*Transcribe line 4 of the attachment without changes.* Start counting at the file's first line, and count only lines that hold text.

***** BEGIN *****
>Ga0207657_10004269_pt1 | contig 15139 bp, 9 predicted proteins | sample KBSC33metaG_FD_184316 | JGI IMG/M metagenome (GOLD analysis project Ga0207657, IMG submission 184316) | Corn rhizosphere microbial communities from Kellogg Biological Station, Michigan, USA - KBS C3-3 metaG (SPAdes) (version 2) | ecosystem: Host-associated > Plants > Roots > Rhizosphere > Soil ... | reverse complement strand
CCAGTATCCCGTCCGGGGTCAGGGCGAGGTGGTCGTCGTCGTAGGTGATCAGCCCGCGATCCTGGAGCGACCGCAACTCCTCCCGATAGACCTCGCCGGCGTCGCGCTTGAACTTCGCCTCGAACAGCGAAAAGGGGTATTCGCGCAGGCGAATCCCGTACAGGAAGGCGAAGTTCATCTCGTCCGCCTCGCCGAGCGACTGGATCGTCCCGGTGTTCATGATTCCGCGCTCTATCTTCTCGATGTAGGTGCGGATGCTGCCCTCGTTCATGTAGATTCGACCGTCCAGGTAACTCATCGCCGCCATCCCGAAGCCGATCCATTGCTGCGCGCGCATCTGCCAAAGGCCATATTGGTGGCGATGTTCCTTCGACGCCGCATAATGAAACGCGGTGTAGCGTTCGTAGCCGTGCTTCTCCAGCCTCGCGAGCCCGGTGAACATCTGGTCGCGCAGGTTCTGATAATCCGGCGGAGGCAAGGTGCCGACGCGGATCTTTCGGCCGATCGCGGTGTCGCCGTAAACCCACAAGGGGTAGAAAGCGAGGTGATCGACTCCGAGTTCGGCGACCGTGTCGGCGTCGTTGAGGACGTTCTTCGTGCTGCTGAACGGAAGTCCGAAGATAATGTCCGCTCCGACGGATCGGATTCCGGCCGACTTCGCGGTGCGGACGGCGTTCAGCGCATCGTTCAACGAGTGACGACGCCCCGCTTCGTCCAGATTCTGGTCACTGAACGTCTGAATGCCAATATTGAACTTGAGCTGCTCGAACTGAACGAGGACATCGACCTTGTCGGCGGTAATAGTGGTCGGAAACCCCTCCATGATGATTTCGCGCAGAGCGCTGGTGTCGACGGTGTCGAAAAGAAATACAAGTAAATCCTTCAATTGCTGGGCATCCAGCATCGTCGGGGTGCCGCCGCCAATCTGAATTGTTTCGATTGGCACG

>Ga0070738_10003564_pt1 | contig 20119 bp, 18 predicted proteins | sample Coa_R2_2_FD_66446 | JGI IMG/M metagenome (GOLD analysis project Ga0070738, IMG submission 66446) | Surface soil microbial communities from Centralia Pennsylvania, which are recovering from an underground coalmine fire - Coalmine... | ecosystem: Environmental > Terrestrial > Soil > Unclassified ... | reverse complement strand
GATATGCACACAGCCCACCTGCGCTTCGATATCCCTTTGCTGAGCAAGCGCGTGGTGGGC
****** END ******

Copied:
GATATGCACACAGCCCACCTGCGCTTCGATATCCCTTTGCTGAGCAAGCGCGTGGTGGGC